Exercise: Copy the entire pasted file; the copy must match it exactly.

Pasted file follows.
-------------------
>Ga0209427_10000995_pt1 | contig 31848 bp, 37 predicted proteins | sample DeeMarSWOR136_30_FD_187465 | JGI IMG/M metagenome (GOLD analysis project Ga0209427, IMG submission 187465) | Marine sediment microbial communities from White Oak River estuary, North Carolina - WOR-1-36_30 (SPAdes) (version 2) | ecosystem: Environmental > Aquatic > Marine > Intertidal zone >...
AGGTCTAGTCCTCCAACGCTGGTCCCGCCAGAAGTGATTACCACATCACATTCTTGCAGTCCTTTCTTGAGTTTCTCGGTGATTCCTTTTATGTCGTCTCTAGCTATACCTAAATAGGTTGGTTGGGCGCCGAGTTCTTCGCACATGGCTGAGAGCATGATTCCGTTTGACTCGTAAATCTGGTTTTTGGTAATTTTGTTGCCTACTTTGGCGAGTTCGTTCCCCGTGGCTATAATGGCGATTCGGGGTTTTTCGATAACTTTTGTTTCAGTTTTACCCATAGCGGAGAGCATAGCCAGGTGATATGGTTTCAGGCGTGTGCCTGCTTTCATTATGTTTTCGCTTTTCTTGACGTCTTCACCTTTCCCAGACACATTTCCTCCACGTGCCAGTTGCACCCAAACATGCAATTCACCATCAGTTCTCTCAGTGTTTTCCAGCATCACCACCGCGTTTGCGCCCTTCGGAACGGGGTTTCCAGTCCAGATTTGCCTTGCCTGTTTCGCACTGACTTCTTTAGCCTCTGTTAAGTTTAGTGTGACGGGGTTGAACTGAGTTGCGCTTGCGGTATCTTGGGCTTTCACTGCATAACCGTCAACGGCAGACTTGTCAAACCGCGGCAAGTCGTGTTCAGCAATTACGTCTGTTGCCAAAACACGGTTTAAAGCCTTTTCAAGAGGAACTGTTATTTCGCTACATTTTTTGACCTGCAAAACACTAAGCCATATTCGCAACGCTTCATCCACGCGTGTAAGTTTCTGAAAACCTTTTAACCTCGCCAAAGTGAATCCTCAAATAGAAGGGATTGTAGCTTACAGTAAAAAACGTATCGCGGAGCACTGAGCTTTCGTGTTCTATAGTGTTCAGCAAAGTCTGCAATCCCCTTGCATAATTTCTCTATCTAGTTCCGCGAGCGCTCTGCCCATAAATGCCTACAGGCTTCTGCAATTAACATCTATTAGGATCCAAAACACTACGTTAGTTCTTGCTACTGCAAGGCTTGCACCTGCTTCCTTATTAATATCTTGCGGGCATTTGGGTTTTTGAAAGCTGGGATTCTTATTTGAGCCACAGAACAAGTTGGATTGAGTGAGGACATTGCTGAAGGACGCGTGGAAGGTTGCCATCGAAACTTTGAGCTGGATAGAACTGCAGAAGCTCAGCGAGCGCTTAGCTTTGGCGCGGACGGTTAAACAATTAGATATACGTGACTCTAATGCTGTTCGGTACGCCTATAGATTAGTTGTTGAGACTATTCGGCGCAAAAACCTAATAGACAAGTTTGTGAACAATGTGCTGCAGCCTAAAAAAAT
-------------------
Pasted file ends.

>Ga0209427_10000995_pt1 | contig 31848 bp, 37 predicted proteins | sample DeeMarSWOR136_30_FD_187465 | JGI IMG/M metagenome (GOLD analysis project Ga0209427, IMG submission 187465) | Marine sediment microbial communities from White Oak River estuary, North Carolina - WOR-1-36_30 (SPAdes) (version 2) | ecosystem: Environmental > Aquatic > Marine > Intertidal zone >...
AGGTCTAGTCCTCCAACGCTGGTCCCGCCAGAAGTGATTACCACATCACATTCTTGCAGTCCTTTCTTGAGTTTCTCGGTGATTCCTTTTATGTCGTCTCTAGCTATACCTAAATAGGTTGGTTGGGCGCCGAGTTCTTCGCACATGGCTGAGAGCATGATTCCGTTTGACTCGTAAATCTGGTTTTTGGTAATTTTGTTGCCTACTTTGGCGAGTTCGTTCCCCGTGGCTATAATGGCGATTCGGGGTTTTTCGATAACTTTTGTTTCAGTTTTACCCATAGCGGAGAGCATAGCCAGGTGATATGGTTTCAGGCGTGTGCCTGCTTTCATTATGTTTTCGCTTTTCTTGACGTCTTCACCTTTCCCAGACACATTTCCTCCACGTGCCAGTTGCACCCAAACATGCAATTCACCATCAGTTCTCTCAGTGTTTTCCAGCATCACCACCGCGTTTGCGCCCTTCGGAACGGGGTTTCCAGTCCAGATTTGCCTTGCCTGTTTCGCACTGACTTCTTTAGCCTCTGTTAAGTTTAGTGTGACGGGGTTGAACTGAGTTGCGCTTGCGGTATCTTGGGCTTTCACTGCATAACCGTCAACGGCAGACTTGTCAAACCGCGGCAAGTCGTGTTCAGCAATTACGTCTGTTGCCAAAACACGGTTTAAAGCCTTTTCAAGAGGAACTGTTATTTCGCTACATTTTTTGACCTGCAAAACACTAAGCCATATTCGCAACGCTTCATCCACGCGTGTAAGTTTCTGAAAACCTTTTAACCTCGCCAAAGTGAATCCTCAAATAGAAGGGATTGTAGCTTACAGTAAAAAACGTATCGCGGAGCACTGAGCTTTCGTGTTCTATAGTGTTCAGCAAAGTCTGCAATCCCCTTGCATAATTTCTCTATCTAGTTCCGCGAGCGCTCTGCCCATAAATGCCTACAGGCTTCTGCAATTAACATCTATTAGGATCCAAAACACTACGTTAGTTCTTGCTACTGCAAGGCTTGCACCTGCTTCCTTATTAATATCTTGCGGGCATTTGGGTTTTTGAAAGCTGGGATTCTTATTTGAGCCACAGAACAAGTTGGATTGAGTGAGGACATTGCTGAAGGACGCGTGGAAGGTTGCCATCGAAACTTTGAGCTGGATAGAACTGCAGAAGCTCAGCGAGCGCTTAGCTTTGGCGCGGACGGTTAAACAATTAGATATACGTGACTCTAATGCTGTTCGGTACGCCTATAGATTAGTTGTTGAGACTATTCGGCGCAAAAACCTAATAGACAAGTTTGTGAACAATGTGCTGCAGCCTAAAAAAAT